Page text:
Comment 119946

By RobF (registered) | Posted September 08, 2016 at 10:18:27

I have to agree with the general thrust of Haveacow's comment. The province is pushing an intensification/TOD agenda, but there is always a limit to how far, how fast changes can be realized in a pluralist, multi-stakeholder system in which property-rights dominate land-use planning.

My experience is that even the most modest forms of intensification are strongly resisted by what might be called "near neighbours" ... mainly the property owners adjacent to the property.

The most dangerous and counterproductive arguments against intensification via selective redevelopment and infilling relate to traffic. In the immediate term virtually every new development will increase traffic, but if the aim is to increase TODs and the viability of the overall mass transit system (among other benefits), then more compact built form and higher densities is absolutely necessary. The interim problem of increased traffic is potent if a statutory planning process is involved, because it can be used at the OMB to demonstrate harm to property values and enjoyment of property. For dedicated urbanists the threat is obvious: if density increases are straightforwardly tied to traffic impacts on immediately surrounding areas and accepted by the OMB then continued sprawl is basically a mandated result.

Where I disagree with Haveacow is with regard to the needs of developers and land speculators as relates to height and density needs to make projects "work". I don't feel that it is up to residents to accept excessive spot density increases or tall buildings for that reason. There may be other justifications that I would accept. And the question of what is an optimal density for a site and area is not a science in my view of planning and urban design ... indeed what is desperately needed is a recognition that height and density is also a political question that involves trade-offs of various sorts -- a lot of value judgments are embedded in planning and urbanistic discourse.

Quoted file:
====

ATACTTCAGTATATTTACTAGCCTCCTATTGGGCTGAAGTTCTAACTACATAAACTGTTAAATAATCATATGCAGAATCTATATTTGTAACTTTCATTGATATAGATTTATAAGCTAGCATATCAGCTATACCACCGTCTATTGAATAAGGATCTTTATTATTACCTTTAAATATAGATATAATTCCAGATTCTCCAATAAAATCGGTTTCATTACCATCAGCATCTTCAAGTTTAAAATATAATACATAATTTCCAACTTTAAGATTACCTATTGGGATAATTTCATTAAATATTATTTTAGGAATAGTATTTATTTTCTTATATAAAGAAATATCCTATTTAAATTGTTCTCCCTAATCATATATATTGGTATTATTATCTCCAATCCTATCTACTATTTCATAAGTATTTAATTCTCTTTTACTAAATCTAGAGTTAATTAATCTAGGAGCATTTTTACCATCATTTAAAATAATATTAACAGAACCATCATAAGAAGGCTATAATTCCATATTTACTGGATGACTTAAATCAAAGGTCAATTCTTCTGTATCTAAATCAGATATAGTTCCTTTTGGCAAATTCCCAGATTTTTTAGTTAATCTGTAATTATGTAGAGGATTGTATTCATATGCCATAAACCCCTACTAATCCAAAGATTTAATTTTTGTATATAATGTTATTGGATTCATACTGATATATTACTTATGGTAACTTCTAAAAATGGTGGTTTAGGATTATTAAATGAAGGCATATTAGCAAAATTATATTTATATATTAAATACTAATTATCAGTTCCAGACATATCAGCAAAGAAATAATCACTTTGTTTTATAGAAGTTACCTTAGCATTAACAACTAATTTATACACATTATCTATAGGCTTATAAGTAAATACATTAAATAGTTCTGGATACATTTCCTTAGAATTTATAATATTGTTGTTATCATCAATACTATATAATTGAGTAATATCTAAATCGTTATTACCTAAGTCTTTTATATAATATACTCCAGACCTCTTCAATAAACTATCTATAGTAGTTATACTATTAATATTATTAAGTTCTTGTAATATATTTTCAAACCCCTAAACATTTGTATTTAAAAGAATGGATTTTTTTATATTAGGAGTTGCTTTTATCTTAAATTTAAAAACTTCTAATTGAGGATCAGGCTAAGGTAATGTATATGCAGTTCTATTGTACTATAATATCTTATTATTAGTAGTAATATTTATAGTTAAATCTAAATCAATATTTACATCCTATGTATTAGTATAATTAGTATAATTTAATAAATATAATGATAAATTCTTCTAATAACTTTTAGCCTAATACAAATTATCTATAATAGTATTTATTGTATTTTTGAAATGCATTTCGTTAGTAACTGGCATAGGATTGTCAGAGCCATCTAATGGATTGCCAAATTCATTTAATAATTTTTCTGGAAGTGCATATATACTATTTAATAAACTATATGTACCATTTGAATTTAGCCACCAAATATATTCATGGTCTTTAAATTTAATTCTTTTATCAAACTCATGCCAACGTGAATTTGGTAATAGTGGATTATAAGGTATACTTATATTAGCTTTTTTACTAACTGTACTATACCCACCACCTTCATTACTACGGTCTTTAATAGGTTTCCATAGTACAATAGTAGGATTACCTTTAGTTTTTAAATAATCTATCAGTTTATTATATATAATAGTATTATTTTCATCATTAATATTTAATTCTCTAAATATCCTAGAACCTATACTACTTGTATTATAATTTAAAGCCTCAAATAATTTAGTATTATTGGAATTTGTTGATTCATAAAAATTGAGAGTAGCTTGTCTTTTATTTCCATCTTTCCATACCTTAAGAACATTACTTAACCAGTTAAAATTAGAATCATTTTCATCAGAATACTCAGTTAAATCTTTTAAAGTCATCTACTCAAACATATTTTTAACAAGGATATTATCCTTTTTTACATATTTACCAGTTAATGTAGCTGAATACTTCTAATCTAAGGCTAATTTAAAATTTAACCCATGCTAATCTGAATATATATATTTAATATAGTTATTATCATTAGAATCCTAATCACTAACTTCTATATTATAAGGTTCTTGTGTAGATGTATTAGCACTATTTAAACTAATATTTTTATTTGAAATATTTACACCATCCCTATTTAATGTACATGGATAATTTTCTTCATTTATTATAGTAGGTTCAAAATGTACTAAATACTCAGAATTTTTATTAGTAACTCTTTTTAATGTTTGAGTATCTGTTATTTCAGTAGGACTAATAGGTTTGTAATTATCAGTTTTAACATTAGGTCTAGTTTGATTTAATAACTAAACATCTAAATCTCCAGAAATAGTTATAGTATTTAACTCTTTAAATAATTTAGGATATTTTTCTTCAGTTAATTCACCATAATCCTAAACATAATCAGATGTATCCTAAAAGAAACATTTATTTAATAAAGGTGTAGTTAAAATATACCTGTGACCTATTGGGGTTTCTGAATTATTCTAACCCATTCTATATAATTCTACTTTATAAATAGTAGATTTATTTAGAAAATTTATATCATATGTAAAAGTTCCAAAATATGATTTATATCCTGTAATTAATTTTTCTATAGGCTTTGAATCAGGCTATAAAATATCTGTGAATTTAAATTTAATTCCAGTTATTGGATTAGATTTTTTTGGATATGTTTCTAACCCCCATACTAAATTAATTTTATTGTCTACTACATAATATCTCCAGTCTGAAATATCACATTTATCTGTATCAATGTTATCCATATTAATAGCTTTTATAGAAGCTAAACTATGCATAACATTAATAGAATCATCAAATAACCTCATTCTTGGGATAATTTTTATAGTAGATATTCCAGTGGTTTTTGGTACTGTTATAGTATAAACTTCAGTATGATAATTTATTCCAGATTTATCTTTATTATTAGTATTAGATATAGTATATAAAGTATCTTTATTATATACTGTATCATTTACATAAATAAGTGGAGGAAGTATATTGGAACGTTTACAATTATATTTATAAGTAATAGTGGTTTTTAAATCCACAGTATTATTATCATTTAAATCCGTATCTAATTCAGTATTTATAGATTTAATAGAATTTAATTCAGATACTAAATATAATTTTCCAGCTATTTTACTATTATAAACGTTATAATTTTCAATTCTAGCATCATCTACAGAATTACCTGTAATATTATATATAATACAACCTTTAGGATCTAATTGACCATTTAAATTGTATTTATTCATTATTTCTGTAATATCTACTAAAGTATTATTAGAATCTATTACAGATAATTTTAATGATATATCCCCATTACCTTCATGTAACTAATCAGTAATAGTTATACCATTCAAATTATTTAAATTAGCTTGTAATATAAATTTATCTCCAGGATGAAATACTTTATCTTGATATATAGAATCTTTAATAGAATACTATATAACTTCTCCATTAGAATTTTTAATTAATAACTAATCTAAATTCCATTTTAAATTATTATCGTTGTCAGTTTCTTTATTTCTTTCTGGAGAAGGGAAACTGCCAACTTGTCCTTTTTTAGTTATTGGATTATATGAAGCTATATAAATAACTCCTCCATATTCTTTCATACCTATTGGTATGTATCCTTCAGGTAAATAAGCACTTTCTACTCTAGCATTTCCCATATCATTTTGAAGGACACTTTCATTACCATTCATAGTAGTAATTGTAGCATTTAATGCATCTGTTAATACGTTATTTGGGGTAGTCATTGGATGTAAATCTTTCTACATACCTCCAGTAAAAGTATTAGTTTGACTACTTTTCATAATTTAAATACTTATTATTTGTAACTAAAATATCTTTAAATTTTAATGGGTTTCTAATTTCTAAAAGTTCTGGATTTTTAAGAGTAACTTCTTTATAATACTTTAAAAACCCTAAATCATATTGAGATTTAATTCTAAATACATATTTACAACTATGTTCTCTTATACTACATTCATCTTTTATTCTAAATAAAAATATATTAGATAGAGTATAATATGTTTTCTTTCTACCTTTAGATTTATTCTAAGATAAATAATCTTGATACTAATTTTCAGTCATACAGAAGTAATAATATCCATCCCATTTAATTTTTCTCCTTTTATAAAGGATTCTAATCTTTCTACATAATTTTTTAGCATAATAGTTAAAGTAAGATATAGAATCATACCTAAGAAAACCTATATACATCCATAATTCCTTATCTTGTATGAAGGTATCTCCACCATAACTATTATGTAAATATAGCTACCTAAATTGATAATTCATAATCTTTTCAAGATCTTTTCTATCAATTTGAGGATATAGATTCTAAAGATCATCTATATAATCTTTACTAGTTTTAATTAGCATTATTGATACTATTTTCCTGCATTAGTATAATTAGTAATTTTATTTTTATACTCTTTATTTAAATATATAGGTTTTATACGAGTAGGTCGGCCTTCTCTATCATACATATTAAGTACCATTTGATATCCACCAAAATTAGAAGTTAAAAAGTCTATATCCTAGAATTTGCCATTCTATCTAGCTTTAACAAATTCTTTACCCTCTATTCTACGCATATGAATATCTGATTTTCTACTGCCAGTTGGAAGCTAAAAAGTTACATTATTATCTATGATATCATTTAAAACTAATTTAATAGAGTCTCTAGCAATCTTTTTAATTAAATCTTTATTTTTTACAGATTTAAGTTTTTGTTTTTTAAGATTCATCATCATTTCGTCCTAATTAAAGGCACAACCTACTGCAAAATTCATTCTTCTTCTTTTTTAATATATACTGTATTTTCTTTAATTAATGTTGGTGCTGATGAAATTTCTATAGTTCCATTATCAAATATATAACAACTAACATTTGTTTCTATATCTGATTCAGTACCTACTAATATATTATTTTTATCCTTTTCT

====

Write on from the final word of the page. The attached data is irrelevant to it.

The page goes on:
Modern planning has a mixed history. Though I find the local resistance to good intensification projects frustrating, I'm more strongly opposed to a return to the technocratic style of planning that resulted in citizen revolts in the 1960s and 70s ... I live in a neighbourhood in which the grand planning scheme resulted in the expropriation of over 600 houses. At a recent community meeting about a 4-storey project one elderly resident yelled 3 stories and no higher, that was the agreement we made with the City after urban renewal (that a new secondary plan has superseded that if it was indeed the case is another story ... the current plan permits up to 4 storeys on the site in question, while the outdated zoning doesn't).

If we introduced mandatory minimum zoning the problem would be determining the appropriate heights and unit densities ... that is probably a conversation we should have, but won't because it is too risky politically. Outside of urbanist circles intensification is generally unpopular and the Liberals are already feeling vulnerable on a number of fronts.

Comment edited by RobF on 2016-09-08 10:23:35

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